By Erin Fae
John Currin is one of contemporary art’s hip Americans. One of the most famous painters working today, his explicitly erotic pieces garner international attention. Currin uses everything from old Playboys and 1970s Danish porn to B-movies and classic painting as his source material. But what’s really notable about Currin is the mastery with which he paints.
A figurative painter, his works are in the style of the Renaissance masters. Using classic techniques (and sometimes settings), much of his work subverts the genre by depicting graphic sexuality. The characters in his paintings posses a softness and sensuality, but most are also somewhat exaggerated. Often, there is something grotesque about the features, body or proportions. A woman may have supple skin, a sensuous belly, but breasts that defy all gravity and direction. A piece may feature a luscious womanly shape, but a face with features that are all but repulsive. The works are undeniably erotic, but perhaps not sexy.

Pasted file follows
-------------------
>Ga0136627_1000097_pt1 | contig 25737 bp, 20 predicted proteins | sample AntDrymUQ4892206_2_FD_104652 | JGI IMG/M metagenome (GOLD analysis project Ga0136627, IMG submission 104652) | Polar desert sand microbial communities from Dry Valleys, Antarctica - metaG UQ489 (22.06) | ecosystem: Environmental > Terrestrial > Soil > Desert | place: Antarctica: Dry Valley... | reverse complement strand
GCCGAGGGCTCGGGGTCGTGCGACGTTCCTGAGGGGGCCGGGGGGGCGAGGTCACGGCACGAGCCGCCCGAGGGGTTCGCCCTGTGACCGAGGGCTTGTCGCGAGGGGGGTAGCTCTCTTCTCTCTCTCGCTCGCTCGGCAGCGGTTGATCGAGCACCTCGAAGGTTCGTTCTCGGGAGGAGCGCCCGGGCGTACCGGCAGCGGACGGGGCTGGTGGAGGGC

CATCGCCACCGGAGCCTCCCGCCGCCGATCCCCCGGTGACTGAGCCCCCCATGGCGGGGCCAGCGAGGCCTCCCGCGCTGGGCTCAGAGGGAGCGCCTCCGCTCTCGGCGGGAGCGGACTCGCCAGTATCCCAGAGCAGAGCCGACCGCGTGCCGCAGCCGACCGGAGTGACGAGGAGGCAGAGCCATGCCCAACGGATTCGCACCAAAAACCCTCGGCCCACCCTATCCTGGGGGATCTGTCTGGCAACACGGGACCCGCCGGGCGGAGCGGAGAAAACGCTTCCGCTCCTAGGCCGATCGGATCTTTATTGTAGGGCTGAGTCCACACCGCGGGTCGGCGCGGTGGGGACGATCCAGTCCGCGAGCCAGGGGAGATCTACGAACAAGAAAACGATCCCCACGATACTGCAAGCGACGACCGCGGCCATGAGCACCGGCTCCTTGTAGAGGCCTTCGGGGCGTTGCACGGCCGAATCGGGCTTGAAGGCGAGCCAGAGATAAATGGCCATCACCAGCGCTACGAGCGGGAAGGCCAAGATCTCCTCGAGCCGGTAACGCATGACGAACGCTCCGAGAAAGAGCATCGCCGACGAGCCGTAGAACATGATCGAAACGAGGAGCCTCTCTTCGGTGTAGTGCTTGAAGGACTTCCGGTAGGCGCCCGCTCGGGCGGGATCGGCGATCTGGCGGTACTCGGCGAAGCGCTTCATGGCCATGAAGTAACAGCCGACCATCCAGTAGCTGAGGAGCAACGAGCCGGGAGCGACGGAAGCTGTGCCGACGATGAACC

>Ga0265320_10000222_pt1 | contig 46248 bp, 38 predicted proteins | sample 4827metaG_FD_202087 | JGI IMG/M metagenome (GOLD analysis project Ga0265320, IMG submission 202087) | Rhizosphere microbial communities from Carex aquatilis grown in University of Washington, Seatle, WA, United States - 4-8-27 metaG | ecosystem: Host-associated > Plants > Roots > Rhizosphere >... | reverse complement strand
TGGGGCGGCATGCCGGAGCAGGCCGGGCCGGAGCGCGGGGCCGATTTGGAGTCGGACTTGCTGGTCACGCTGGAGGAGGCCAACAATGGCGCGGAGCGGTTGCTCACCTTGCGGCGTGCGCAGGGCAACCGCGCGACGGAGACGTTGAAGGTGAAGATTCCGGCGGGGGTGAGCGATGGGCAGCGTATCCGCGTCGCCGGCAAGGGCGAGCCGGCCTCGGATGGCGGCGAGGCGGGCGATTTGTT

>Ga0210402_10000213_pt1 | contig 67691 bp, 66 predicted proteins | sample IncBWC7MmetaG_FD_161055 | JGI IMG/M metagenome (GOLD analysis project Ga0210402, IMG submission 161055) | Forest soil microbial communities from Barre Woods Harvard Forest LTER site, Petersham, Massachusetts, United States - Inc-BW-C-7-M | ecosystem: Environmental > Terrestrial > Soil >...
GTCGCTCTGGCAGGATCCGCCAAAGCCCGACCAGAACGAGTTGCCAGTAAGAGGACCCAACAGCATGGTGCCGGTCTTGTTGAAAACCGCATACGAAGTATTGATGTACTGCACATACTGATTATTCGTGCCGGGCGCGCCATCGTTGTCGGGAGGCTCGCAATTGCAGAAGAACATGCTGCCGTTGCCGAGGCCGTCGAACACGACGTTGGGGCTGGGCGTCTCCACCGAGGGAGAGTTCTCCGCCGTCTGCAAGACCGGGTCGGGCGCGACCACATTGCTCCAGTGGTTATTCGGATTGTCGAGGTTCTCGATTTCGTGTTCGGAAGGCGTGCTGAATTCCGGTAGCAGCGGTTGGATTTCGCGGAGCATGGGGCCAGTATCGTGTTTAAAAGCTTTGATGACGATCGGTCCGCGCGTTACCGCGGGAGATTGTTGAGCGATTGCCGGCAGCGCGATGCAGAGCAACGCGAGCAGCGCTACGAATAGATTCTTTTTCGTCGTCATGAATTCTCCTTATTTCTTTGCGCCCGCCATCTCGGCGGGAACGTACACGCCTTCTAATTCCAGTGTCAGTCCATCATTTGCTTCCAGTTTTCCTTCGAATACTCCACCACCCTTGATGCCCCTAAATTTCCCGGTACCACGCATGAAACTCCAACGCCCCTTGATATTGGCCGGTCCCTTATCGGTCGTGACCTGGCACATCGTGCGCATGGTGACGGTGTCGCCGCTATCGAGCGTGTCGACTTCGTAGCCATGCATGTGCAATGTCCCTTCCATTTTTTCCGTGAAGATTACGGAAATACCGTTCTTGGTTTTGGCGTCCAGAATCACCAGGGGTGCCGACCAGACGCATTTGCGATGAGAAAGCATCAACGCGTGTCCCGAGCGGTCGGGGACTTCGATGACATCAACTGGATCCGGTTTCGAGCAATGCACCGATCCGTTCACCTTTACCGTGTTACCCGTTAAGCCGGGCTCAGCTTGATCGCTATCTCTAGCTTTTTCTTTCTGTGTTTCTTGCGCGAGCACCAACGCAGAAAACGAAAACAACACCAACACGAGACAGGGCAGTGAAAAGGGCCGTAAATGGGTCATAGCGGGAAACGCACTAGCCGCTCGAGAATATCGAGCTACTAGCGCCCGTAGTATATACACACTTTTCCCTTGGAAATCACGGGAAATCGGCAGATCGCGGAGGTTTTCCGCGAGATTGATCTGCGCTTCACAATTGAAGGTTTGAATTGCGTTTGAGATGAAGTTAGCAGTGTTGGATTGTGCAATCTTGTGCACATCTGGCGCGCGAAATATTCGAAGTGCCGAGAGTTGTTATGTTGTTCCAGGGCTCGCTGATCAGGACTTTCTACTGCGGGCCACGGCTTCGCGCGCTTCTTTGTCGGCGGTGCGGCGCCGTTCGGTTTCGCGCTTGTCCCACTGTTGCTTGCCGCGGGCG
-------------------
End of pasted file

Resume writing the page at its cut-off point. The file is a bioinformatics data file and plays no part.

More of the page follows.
Many have suggested that Currin objectifies and dislikes women. Is this because of the mixture of the beautiful and the grotesque? Or is it merely because of the subject matter? It’s the same dismissive argument used against pornography, without considering the individual works or films.
I’m still not sure if I like Currin’s work, but I am interested by it, intrigued, even; and also, by him as a person. In interviews, he presents himself as an intelligent, thoughtful man who is devoted to his family, especially to his wife whose luminous face often makes appearances in his work. I find I am drawn to the idea of him, even if I am not sure I like his art.
Currin just had a new show at New York City’s well-known Gagosian Gallery. The works featured are the sort that have made Currin famous, though this time, men are much ignored, and we see more sapphic twosomes and threesomes. For the first time I have a crush on one of Currin’s women. She’s sublime, draped in a sheer black robe, has delicious pert breasts and a string of pearls wrapped around her wrist. But if you look closely, you can see that there’s still something strange about her face. Currin has said that these women only exist in his painting. If that’s true, please, paint me in.